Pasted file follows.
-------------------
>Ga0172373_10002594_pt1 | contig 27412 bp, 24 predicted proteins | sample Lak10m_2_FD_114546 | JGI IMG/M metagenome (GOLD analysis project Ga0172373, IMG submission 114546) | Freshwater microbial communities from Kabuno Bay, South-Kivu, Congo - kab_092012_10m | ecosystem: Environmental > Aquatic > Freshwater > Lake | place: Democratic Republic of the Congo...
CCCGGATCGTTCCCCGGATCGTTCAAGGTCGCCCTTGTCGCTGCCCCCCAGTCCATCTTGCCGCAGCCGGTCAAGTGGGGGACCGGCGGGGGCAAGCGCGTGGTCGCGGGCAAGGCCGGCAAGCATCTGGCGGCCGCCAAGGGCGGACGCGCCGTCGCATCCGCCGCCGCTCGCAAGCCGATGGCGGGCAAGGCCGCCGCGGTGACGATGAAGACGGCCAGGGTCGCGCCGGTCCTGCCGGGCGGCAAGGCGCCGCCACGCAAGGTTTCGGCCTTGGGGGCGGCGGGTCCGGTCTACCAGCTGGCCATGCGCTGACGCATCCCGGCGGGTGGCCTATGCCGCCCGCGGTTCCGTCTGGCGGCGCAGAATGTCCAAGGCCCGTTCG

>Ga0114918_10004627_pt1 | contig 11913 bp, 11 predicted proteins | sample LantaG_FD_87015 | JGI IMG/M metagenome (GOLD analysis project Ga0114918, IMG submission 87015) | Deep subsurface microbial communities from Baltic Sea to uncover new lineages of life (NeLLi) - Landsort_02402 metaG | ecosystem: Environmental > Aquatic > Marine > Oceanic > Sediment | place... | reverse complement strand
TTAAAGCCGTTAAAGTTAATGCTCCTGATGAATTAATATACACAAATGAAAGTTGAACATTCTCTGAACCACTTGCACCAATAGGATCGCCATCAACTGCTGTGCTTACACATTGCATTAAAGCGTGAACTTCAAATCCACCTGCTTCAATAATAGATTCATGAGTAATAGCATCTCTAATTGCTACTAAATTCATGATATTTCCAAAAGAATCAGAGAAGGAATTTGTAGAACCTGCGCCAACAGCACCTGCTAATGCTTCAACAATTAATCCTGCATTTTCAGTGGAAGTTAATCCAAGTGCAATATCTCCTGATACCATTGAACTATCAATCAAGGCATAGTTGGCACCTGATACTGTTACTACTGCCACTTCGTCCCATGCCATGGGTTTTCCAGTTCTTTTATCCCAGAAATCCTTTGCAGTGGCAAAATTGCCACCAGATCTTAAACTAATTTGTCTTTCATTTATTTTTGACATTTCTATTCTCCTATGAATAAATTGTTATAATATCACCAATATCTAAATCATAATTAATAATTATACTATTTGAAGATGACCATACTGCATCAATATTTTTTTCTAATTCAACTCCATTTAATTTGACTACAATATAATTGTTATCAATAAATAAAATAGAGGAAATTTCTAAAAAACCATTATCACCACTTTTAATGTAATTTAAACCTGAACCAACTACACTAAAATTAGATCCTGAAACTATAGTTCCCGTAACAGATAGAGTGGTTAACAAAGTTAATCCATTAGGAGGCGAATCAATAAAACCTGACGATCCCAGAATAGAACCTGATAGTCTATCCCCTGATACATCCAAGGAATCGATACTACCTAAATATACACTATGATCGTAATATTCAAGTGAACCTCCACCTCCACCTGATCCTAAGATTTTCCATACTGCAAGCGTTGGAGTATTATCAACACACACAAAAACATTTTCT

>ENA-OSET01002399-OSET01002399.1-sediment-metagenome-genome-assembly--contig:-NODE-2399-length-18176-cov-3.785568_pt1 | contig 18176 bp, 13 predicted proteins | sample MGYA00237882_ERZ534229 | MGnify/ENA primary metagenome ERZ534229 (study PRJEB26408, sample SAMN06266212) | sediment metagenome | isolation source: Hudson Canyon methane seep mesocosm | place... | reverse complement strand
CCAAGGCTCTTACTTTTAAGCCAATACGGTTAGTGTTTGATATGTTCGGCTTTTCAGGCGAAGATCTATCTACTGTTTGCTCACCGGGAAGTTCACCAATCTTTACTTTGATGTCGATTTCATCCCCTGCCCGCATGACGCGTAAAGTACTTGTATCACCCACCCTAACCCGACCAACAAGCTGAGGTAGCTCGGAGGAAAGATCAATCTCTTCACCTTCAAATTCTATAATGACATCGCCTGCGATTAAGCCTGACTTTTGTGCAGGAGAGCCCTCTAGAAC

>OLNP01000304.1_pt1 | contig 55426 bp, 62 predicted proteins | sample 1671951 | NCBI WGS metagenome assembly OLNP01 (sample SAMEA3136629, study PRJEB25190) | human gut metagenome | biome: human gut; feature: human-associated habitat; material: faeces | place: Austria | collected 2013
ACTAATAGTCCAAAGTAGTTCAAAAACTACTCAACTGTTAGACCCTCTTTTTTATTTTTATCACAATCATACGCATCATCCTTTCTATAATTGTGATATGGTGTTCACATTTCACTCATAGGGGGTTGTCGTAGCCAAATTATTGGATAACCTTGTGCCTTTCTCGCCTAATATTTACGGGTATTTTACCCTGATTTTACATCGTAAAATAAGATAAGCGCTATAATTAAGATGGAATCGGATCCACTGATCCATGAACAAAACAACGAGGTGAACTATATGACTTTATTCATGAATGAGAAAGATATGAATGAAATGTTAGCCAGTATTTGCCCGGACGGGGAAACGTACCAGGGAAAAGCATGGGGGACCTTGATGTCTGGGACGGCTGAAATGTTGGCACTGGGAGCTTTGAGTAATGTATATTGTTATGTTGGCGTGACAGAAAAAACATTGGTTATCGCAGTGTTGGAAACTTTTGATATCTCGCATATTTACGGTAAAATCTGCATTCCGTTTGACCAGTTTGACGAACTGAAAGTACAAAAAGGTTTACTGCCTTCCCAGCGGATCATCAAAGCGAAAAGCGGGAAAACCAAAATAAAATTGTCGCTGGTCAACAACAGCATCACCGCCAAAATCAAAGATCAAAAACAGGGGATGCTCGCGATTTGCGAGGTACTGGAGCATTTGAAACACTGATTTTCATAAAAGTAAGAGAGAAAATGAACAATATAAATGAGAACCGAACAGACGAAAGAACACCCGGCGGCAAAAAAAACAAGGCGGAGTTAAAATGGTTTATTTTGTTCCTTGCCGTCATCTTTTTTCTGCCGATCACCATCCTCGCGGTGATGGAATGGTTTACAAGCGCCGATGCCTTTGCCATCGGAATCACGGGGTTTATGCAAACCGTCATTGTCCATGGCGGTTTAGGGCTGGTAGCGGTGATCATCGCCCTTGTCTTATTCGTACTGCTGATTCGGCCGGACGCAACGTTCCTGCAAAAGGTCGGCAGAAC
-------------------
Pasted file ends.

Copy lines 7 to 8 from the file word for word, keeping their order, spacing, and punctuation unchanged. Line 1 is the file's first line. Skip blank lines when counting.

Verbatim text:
>OLNP01000304.1_pt1 | contig 55426 bp, 62 predicted proteins | sample 1671951 | NCBI WGS metagenome assembly OLNP01 (sample SAMEA3136629, study PRJEB25190) | human gut metagenome | biome: human gut; feature: human-associated habitat; material: faeces | place: Austria | collected 2013
ACTAATAGTCCAAAGTAGTTCAAAAACTACTCAACTGTTAGACCCTCTTTTTTATTTTTATCACAATCATACGCATCATCCTTTCTATAATTGTGATATGGTGTTCACATTTCACTCATAGGGGGTTGTCGTAGCCAAATTATTGGATAACCTTGTGCCTTTCTCGCCTAATATTTACGGGTATTTTACCCTGATTTTACATCGTAAAATAAGATAAGCGCTATAATTAAGATGGAATCGGATCCACTGATCCATGAACAAAACAACGAGGTGAACTATATGACTTTATTCATGAATGAGAAAGATATGAATGAAATGTTAGCCAGTATTTGCCCGGACGGGGAAACGTACCAGGGAAAAGCATGGGGGACCTTGATGTCTGGGACGGCTGAAATGTTGGCACTGGGAGCTTTGAGTAATGTATATTGTTATGTTGGCGTGACAGAAAAAACATTGGTTATCGCAGTGTTGGAAACTTTTGATATCTCGCATATTTACGGTAAAATCTGCATTCCGTTTGACCAGTTTGACGAACTGAAAGTACAAAAAGGTTTACTGCCTTCCCAGCGGATCATCAAAGCGAAAAGCGGGAAAACCAAAATAAAATTGTCGCTGGTCAACAACAGCATCACCGCCAAAATCAAAGATCAAAAACAGGGGATGCTCGCGATTTGCGAGGTACTGGAGCATTTGAAACACTGATTTTCATAAAAGTAAGAGAGAAAATGAACAATATAAATGAGAACCGAACAGACGAAAGAACACCCGGCGGCAAAAAAAACAAGGCGGAGTTAAAATGGTTTATTTTGTTCCTTGCCGTCATCTTTTTTCTGCCGATCACCATCCTCGCGGTGATGGAATGGTTTACAAGCGCCGATGCCTTTGCCATCGGAATCACGGGGTTTATGCAAACCGTCATTGTCCATGGCGGTTTAGGGCTGGTAGCGGTGATCATCGCCCTTGTCTTATTCGTACTGCTGATTCGGCCGGACGCAACGTTCCTGCAAAAGGTCGGCAGAAC